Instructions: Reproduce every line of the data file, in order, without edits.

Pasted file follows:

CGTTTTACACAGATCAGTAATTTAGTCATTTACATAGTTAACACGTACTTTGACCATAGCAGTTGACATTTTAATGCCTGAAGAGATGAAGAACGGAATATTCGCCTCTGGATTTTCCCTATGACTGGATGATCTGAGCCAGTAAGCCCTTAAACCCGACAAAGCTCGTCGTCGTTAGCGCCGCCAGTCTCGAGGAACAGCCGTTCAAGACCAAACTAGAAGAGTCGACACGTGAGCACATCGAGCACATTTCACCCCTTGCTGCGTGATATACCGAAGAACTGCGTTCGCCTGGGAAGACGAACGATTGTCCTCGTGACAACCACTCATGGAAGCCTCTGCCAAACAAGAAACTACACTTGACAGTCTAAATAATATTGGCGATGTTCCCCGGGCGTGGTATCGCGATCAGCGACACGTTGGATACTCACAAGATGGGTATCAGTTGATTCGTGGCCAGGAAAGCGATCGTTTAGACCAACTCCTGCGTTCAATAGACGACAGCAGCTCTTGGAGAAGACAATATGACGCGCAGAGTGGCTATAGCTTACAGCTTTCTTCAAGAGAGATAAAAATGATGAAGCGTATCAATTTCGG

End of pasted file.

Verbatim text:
CGTTTTACACAGATCAGTAATTTAGTCATTTACATAGTTAACACGTACTTTGACCATAGCAGTTGACATTTTAATGCCTGAAGAGATGAAGAACGGAATATTCGCCTCTGGATTTTCCCTATGACTGGATGATCTGAGCCAGTAAGCCCTTAAACCCGACAAAGCTCGTCGTCGTTAGCGCCGCCAGTCTCGAGGAACAGCCGTTCAAGACCAAACTAGAAGAGTCGACACGTGAGCACATCGAGCACATTTCACCCCTTGCTGCGTGATATACCGAAGAACTGCGTTCGCCTGGGAAGACGAACGATTGTCCTCGTGACAACCACTCATGGAAGCCTCTGCCAAACAAGAAACTACACTTGACAGTCTAAATAATATTGGCGATGTTCCCCGGGCGTGGTATCGCGATCAGCGACACGTTGGATACTCACAAGATGGGTATCAGTTGATTCGTGGCCAGGAAAGCGATCGTTTAGACCAACTCCTGCGTTCAATAGACGACAGCAGCTCTTGGAGAAGACAATATGACGCGCAGAGTGGCTATAGCTTACAGCTTTCTTCAAGAGAGATAAAAATGATGAAGCGTATCAATTTCGG